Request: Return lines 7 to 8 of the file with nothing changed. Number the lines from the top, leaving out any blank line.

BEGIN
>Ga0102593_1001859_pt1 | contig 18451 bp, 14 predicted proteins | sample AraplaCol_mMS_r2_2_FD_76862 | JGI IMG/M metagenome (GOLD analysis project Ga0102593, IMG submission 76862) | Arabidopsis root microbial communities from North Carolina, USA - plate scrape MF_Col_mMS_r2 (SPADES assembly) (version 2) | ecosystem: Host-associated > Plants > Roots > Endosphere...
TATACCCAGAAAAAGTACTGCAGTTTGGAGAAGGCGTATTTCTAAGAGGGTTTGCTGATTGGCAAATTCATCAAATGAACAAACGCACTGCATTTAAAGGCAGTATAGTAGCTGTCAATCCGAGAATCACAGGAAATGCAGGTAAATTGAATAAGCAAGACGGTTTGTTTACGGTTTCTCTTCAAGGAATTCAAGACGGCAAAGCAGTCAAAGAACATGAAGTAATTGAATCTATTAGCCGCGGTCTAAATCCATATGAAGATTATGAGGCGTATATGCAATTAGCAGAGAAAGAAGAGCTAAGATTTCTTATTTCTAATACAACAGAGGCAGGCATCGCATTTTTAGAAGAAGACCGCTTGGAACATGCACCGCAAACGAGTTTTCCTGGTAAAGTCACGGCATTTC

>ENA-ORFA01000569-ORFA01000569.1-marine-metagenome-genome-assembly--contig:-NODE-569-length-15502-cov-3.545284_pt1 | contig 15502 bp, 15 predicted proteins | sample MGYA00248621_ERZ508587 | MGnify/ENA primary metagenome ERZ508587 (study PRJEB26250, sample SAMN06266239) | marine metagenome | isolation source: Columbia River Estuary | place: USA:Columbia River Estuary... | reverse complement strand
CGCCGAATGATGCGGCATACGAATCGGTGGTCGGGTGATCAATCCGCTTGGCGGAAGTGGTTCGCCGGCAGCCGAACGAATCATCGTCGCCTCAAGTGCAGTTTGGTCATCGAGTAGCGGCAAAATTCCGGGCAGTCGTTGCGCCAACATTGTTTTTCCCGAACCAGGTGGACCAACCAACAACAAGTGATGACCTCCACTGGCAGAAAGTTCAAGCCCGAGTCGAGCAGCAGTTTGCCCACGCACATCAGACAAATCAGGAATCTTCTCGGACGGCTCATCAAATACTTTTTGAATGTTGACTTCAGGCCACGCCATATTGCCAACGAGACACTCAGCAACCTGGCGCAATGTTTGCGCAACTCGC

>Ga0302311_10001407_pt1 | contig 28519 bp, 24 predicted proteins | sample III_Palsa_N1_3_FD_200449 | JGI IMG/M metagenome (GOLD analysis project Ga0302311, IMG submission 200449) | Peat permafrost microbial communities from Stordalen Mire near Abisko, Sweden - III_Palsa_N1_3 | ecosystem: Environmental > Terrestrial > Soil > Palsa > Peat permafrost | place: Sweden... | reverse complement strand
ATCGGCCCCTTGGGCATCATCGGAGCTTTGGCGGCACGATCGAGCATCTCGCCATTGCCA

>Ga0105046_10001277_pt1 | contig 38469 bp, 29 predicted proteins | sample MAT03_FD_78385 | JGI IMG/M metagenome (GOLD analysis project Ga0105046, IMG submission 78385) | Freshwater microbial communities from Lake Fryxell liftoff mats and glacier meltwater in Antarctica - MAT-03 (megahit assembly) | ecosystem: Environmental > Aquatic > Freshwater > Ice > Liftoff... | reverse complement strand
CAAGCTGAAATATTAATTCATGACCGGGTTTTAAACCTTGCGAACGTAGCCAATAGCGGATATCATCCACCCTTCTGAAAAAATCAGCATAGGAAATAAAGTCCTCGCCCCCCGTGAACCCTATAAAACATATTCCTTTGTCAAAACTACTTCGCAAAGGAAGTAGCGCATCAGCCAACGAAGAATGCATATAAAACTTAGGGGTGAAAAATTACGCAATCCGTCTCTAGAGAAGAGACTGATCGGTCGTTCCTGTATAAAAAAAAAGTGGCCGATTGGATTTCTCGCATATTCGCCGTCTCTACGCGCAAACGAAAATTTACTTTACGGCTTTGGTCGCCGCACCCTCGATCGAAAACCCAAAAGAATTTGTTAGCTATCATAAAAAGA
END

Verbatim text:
>Ga0105046_10001277_pt1 | contig 38469 bp, 29 predicted proteins | sample MAT03_FD_78385 | JGI IMG/M metagenome (GOLD analysis project Ga0105046, IMG submission 78385) | Freshwater microbial communities from Lake Fryxell liftoff mats and glacier meltwater in Antarctica - MAT-03 (megahit assembly) | ecosystem: Environmental > Aquatic > Freshwater > Ice > Liftoff... | reverse complement strand
CAAGCTGAAATATTAATTCATGACCGGGTTTTAAACCTTGCGAACGTAGCCAATAGCGGATATCATCCACCCTTCTGAAAAAATCAGCATAGGAAATAAAGTCCTCGCCCCCCGTGAACCCTATAAAACATATTCCTTTGTCAAAACTACTTCGCAAAGGAAGTAGCGCATCAGCCAACGAAGAATGCATATAAAACTTAGGGGTGAAAAATTACGCAATCCGTCTCTAGAGAAGAGACTGATCGGTCGTTCCTGTATAAAAAAAAAGTGGCCGATTGGATTTCTCGCATATTCGCCGTCTCTACGCGCAAACGAAAATTTACTTTACGGCTTTGGTCGCCGCACCCTCGATCGAAAACCCAAAAGAATTTGTTAGCTATCATAAAAAGA